By Matt Wells
BBC News, New York
New York City has hundreds of bustling fast-food outlets, but if one leading politician has his way, there may soon be fewer of them on the block.
Fast food - abundant and cheap
Worried by soaring levels of obesity and the health problems that go with it, the city council's youthful and slim health committee chairman says the time has come to challenge the rampant growth of fast-food chains.
"They make good-tasting, affordable food, but unfortunately, it lacks nutrition," says council member Joel Rivera, of the Bronx, who also leads the Democrats at City Hall.
"What I want to do is limit the number of fast-food establishments within specific proximity of each other, and try to give incentives for healthy alternatives, and give people choices," he adds.
The main idea he wants the health department and fellow politicians to consider involves using zoning-laws to put a cap on the number of fast-food outlets in low-income neighbourhoods, where diseases like type-two diabetes are most prevalent.
It's a legal restriction that has already worked in several other American cities he says, and it makes sense to explore drastic measures, following on from the statistical success of the city's three-year-old smoking ban.
Mr Rivera knows that in challenging the international burger and fried-chicken giants, he is taking on a powerful and profitable lobby, and when the BBC rang the McDonalds headquarters, to request an interview - without success - the media affairs office were already well aware of his campaign.
What is not in doubt, is the extraordinary concentration of fast-food outlets across New York's five boroughs. Standing on one main junction in central Brooklyn, a lone petrol station sign stands out above a forest of colourful advertisements for fatty food to-go.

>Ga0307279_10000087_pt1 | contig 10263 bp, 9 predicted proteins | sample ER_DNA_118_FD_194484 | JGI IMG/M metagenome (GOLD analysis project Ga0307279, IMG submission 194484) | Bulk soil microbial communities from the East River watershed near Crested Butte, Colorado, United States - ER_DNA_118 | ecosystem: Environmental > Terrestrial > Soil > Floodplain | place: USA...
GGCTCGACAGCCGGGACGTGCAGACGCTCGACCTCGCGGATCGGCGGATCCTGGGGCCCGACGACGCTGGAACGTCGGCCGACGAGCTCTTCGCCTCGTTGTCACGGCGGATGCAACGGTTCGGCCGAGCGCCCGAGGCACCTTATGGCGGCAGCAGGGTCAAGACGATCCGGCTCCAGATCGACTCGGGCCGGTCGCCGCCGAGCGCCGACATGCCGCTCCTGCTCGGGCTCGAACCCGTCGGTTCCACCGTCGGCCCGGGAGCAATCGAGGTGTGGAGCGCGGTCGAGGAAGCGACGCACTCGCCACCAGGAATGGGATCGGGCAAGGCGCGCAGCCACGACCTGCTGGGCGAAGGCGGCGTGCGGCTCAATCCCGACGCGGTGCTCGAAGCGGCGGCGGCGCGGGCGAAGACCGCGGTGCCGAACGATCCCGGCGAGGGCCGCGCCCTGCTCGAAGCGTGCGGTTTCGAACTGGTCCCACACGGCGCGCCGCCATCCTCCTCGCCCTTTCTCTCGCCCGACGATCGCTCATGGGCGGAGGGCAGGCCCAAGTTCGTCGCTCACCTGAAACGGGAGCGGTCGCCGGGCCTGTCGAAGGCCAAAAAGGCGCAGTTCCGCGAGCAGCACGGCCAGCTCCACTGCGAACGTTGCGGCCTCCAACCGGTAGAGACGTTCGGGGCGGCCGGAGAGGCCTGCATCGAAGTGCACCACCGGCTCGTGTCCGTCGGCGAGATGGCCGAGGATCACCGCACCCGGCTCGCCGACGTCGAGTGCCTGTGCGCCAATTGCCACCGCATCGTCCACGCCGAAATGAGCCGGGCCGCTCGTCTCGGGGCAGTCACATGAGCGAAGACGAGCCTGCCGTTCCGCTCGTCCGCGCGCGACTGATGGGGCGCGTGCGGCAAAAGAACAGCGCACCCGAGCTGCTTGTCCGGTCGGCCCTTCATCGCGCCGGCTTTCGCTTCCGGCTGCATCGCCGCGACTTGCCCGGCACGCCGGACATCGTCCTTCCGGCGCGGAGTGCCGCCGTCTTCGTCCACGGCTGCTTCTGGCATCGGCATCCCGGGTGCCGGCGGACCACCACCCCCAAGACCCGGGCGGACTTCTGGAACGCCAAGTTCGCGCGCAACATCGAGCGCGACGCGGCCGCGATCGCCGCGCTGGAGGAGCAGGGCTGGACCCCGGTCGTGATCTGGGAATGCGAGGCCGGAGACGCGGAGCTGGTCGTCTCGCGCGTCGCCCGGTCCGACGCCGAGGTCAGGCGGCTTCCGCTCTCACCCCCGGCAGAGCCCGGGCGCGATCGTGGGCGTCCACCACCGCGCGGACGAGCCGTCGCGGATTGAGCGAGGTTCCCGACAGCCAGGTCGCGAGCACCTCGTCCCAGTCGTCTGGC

One doughnut store manager just coming off shift, said angrily that politicians should not be meddling in a business that gives people what they want, and provides valuable local employment.
Obesity is a modern epidemic with far-reaching health consequences
"People love it to eat, and they're working here. Why would politicians cut them?" he said.
Several people argued that although they personally liked a diet of burgers and chicken wings, they would be happier to see greater choice on the block.
"It's convenient, everything is here," said one burger-munching young man.
"Burger King, Popeyes, KFCs right there. It's what we have, we could get better, but we don't get better," he added with a shrug.
Profit before health?
When it came to forcing closures, most put themselves in the position of the worker who might then lose a job.
"This is the United States, everyone's just trying to make money," said one smoothie-carrying customer.
Betty Smith, 70, said although personal responsibility was the most important factor, Joel Rivera was right to think big, and go on the offensive.
Rivera knows he is taking on a powerful lobby
"There are too many fast food restaurants in New York, and our kids don't want to eat at home. It's very, very bad - it's killing us with the diabetes and high blood-pressure."
"Shut them down and train the kids how to cook, if they don't know how to cook - put up a cooking school!"
Within hours of Mr Rivera suggesting the re-zoning idea during a council meeting, critics were striking out in the press.
"If an act of Congress could send us all to salad bars - believe me, the food police in Washington or Albany (the state capital of New York) would have already thought of that," wrote one Newsday columnist.
"This other stuff just makes us all look dumb," he added.
Another vocal critic is Dr Elizabeth Whelan, president of the conservative-leaning American Council on Science and Health, based in Manhattan.
"I think it's an absurd solution - not just from the point of individual choice, it just wouldn't work. If you love fast-food and you're fat, you'd just go to another neighbourhood - and you probably wouldn't jog there, you'd probably take a cab," she told the BBC.
She acknowledges the rising risks posed by obesity, but for her, effective public education is the only way forward.
"We have to start with parents, and then kids, and tell them how many calories they need in a day. There is no other way. Passing laws is simply not going to work."
She suggests another intriguing solution that relies on scientific research and the good faith of the big food conglomerates - better quality fast-food.
The cholesterol-heavy chip could be revolutionised if only the consensus was there between consumers, and providers.
"We have a bio-engineered potato that exists, it's very high in starch, and when you fry it, it doesn't absorb very much oil. Why aren't we talking about that?"